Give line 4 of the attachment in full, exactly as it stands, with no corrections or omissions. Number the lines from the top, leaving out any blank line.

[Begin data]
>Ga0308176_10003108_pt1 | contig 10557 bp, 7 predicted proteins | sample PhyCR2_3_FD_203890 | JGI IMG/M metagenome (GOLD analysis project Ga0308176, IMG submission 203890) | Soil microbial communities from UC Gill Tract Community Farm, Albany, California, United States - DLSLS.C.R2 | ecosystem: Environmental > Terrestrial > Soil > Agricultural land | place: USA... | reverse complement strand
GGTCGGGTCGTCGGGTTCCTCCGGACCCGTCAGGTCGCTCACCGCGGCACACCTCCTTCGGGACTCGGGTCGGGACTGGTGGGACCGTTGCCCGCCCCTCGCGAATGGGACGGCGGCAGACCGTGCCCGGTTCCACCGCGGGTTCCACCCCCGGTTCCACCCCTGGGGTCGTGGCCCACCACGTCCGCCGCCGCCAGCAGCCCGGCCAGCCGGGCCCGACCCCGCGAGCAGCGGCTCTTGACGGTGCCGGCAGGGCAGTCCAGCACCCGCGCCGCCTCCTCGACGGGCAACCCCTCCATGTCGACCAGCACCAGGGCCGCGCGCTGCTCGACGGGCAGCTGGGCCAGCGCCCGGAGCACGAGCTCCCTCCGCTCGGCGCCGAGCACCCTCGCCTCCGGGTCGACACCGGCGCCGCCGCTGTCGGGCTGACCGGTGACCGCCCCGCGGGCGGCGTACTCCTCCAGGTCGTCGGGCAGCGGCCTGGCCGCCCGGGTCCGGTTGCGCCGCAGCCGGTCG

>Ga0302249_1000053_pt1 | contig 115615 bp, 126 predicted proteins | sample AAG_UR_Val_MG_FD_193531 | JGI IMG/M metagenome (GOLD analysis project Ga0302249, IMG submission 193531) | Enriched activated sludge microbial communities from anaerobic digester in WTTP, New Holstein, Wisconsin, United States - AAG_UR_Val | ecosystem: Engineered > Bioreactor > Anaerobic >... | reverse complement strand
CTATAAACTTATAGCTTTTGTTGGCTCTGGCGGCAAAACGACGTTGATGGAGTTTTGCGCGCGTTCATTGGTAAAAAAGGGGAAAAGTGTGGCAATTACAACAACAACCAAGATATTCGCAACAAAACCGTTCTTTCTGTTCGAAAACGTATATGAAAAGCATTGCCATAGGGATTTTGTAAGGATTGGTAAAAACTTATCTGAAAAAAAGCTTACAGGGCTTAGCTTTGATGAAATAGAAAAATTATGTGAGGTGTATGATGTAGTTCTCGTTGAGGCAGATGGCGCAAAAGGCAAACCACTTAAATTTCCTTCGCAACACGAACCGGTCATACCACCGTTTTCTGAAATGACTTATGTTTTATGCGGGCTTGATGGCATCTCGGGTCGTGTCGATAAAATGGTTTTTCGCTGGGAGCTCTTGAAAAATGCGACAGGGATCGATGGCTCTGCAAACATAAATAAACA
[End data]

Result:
CTATAAACTTATAGCTTTTGTTGGCTCTGGCGGCAAAACGACGTTGATGGAGTTTTGCGCGCGTTCATTGGTAAAAAAGGGGAAAAGTGTGGCAATTACAACAACAACCAAGATATTCGCAACAAAACCGTTCTTTCTGTTCGAAAACGTATATGAAAAGCATTGCCATAGGGATTTTGTAAGGATTGGTAAAAACTTATCTGAAAAAAAGCTTACAGGGCTTAGCTTTGATGAAATAGAAAAATTATGTGAGGTGTATGATGTAGTTCTCGTTGAGGCAGATGGCGCAAAAGGCAAACCACTTAAATTTCCTTCGCAACACGAACCGGTCATACCACCGTTTTCTGAAATGACTTATGTTTTATGCGGGCTTGATGGCATCTCGGGTCGTGTCGATAAAATGGTTTTTCGCTGGGAGCTCTTGAAAAATGCGACAGGGATCGATGGCTCTGCAAACATAAATAAACA